Let's examine the history of telephone service in New York City.

Not ten years ago, every payphone in New York City said "New York Telephone". New York Telephone is the former name of New York's local telephone company. Since the early 90's, New York's local carrier has had four different names! Picture a bunch of disgruntled workers changing the signs on every payphone in New York City three times in ten years. Here's the progression:

I guess the trend of the little fish being gobbled up by the bigger fish will continue until we just have one great big fish who turns out to stink.

Actually, IIRC, Verizon comes ffrom two words, veritas, which I beleive is Latin for truth and Horizon meaning in the distance, or far away. Translation? Verizon really means, far from the truth. Which is pretty easy to beleive if you know what kind of bastardization they did to AirTouch, my former employer. Verizon might as well be Initech from Office Space. and its only a matter of time before turns the place into tinders.

Some have made light of the fact that a naming agency was hired to come up with the name "Verizon."

An application for the trademark "Verizon" was filed on September 10, 1999 by NEP, Inc. (a Delaware corporation with offices in Washington, D.C.). On the same date, NEP filed for other trademarks covering the same goods and services. Thus it appears that these were names in the running along with "Verizon," but which didn't make the final cut.

Here they are, obtained from the U.S. Trademark Electronic Service System (http://tess.uspto.gov/):

  • Asteon
  • Calade
  • Crossphere
  • Equiverse
  • Evenstar
  • Verence

Verizon is often annoying as example by my latest exchange with them:

Me: You have been spamming me since I started using your email service. I replied to the spam with a message which contained "unsubscribe" in the subject and the body. You replied with:

'We're sorry. This Verizon Online e-mail box is not monitored. If you prefer not to receive promotional e-mails from Verizon Online, please go to http://home.verizon.net , select My Account, select the "Special Offer E-Mail Preferences" link.'

Apparently, you don't want to make it easy for people to unsubscribe. I'm paying you $40 a month to provide a service, not to play these games.

I attempted to log in and remove myself from your spam list, and you instructed me to log in with my email address and password. Apparently, your fondness of games carries over into this area too, as I'm unable to log in with those. You have set it up so that I'm unable to unsubscribe from your spam list at all.

Please unsubscribe me from your spam list immediately.


Verizon (summarized): "We're sorry you're being spammed by a third party. We're working on fixing this problem. Unfortunately, there's nothing we can do about this. (Long prewritten message about spam in general follows)"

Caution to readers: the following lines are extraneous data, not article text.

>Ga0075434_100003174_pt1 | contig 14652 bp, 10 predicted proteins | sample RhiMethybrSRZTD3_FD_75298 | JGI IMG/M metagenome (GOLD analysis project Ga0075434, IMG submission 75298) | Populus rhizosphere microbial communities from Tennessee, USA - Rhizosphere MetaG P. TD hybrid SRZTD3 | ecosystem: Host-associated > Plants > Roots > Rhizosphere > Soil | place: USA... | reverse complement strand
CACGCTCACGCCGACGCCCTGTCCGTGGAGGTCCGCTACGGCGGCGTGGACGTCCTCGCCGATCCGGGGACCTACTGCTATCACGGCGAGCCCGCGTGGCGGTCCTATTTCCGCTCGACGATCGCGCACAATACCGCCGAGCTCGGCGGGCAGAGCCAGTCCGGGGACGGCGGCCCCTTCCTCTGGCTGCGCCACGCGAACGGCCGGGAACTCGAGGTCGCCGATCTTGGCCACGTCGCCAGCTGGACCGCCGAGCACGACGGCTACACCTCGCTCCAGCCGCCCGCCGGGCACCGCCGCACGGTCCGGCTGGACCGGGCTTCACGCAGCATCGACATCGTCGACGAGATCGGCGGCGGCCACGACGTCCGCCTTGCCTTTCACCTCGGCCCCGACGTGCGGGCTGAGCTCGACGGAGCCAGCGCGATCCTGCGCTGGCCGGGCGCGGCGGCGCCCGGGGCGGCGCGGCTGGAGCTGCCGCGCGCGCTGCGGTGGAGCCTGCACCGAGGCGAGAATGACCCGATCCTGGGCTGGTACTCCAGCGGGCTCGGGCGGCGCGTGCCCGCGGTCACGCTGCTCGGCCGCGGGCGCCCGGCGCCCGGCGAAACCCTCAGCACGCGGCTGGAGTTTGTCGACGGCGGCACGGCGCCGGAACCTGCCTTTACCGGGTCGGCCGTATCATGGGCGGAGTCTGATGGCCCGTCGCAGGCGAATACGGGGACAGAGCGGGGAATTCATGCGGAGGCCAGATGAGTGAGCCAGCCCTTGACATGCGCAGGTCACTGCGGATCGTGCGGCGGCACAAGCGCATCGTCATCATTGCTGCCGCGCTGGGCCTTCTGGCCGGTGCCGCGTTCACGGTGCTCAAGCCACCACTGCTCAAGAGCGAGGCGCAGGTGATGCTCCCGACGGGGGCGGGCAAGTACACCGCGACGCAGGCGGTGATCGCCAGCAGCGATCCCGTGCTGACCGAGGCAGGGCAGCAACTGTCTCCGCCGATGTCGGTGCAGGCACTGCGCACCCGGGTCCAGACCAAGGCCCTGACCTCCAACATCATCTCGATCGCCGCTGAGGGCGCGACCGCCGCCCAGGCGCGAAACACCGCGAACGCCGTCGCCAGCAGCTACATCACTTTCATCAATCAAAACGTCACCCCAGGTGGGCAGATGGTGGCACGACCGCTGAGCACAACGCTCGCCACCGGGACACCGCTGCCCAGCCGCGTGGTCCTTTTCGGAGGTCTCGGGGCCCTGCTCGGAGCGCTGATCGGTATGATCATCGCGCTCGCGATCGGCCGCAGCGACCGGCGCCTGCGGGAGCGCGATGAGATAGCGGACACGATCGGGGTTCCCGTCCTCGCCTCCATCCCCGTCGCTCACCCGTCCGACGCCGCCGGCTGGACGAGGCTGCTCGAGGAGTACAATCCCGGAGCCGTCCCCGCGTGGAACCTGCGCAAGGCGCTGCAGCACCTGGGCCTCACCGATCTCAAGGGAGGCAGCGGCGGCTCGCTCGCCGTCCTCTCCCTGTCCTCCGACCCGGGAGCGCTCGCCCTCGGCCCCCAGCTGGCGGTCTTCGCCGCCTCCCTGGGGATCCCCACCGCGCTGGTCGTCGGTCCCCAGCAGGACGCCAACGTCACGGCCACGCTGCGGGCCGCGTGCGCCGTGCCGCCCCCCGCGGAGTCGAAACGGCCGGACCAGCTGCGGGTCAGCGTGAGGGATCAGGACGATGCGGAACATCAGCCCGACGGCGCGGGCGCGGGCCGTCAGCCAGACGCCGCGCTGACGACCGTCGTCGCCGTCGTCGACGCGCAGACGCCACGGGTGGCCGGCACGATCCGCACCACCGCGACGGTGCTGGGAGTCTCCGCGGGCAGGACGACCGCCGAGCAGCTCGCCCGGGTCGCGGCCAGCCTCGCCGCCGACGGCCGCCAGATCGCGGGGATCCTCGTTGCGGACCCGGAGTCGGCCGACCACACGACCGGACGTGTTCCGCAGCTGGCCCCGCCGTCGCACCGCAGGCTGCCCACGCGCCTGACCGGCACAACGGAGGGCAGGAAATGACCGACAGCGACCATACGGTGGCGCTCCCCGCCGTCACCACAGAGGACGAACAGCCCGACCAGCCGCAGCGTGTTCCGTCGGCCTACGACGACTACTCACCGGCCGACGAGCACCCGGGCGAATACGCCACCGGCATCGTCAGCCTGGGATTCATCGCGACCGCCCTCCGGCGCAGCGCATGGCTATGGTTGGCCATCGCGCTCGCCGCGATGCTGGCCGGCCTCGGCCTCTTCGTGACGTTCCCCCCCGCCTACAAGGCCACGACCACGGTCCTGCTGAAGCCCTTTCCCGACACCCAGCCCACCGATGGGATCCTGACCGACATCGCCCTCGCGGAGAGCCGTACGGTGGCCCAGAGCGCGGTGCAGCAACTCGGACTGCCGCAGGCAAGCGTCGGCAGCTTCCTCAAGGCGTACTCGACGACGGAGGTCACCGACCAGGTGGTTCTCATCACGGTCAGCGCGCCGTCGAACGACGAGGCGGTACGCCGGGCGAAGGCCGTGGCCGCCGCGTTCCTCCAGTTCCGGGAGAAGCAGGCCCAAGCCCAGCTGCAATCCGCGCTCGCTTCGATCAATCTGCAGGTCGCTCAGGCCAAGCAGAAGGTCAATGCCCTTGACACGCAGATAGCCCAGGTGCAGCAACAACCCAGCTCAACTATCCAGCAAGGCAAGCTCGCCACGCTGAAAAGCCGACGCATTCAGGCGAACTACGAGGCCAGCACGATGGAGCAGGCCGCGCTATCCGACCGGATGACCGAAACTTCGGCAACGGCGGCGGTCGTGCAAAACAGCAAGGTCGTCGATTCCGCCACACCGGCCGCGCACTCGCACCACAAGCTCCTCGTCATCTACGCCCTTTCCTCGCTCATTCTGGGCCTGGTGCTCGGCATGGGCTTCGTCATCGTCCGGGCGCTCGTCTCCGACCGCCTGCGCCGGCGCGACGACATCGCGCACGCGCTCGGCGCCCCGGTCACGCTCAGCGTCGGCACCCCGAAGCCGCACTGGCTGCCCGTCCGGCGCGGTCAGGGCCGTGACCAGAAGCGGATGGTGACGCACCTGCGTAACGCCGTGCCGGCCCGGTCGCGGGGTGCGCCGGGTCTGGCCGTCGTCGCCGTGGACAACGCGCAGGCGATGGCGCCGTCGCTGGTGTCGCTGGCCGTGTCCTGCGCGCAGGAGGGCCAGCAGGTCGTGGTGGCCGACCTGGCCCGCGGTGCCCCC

Me (summarized): "I'm not being spammed by a third party. I am being spammed by you--by Verizon. Stop sending me prewritten emails and get me off your spam list."


Verizon (summarized): "We're sorry that we can't remove you from this person's list. This is how to adjust your mail settings to filter out spam. (Long prewritten message follows)."

You can't look at the company without remembering that Verizon Workers Are Human Too....

Behind the scenes of our everyday lives are people who contribute towards making ordinary activities, such as making a phone call, a possibility. I know Brian as a friend of the tattoo shop I work at, and he came to visit my boss on the day I was assigned an interview speech for a class. Aha! I thought, here was a chance to find out what the real story of a Verizon worker was. As a consumer I was curious about what my $60/month phone bill paid for.

Brian started in 1998 as a field technician installing DSL. Within 4 months, he was on the picket line, striking with other members of his union for two weeks. Eventually, he was forced into becoming a Cable Maintainer, a job this Tauran barely finds challenging. He only spends a few hours a day doing actual hands-on work, while a fair percentage of his time is spent traveling to work sites and waiting for clients and managers to get their acts together.

When I asked him for juicy on-the-job stories, he told me about the models he encountered on a task at Seventeen Magazine. He has seen quite a few women’s bedrooms in his time, and there have indeed been occasions when people answered the door in a towel. Women have greeted him in bras, but so far no one has greeted him naked. On one occasion, however, he was asked to stay by two strippers. But alas, at the time he had a girlfriend.

The real perks are few, though. In a company where the CEO makes $40 million a year, Brian barely gets more than $5 off of his phone bill. Even company shirts and hats have to be bought! Verizon can change his schedule without notice, and he can be forced to work 12 hour shifts for up to 15 days straight if Verizon decides there’s some sort of emergency. This is the downside of working for a utility, he tells me.

He wasn’t planning on making Verizon a career, but he’s content. He keeps his soul truly entertained by playing Ice Hockey, flying R/C aircraft, and riding motorcycles. He also has a second job as a Sound Engineer at a bar. His two dogs are his companions, one of which is epileptic and knows how to open jars and doors. “They’re more obedient than women,” he tells me.

“But what does the future hold in store?” I asked him. “I just aim to keep both feet planted on the ground, pay off my bills, and win the Lotto,” he replied. I’m certain that these are goals that all of us can directly relate to. And after hearing his story, from now on I’m going to pretend that my phone bill is supporting him directly in the pursuits that keep him a sane and happy Brooklyn-ite.

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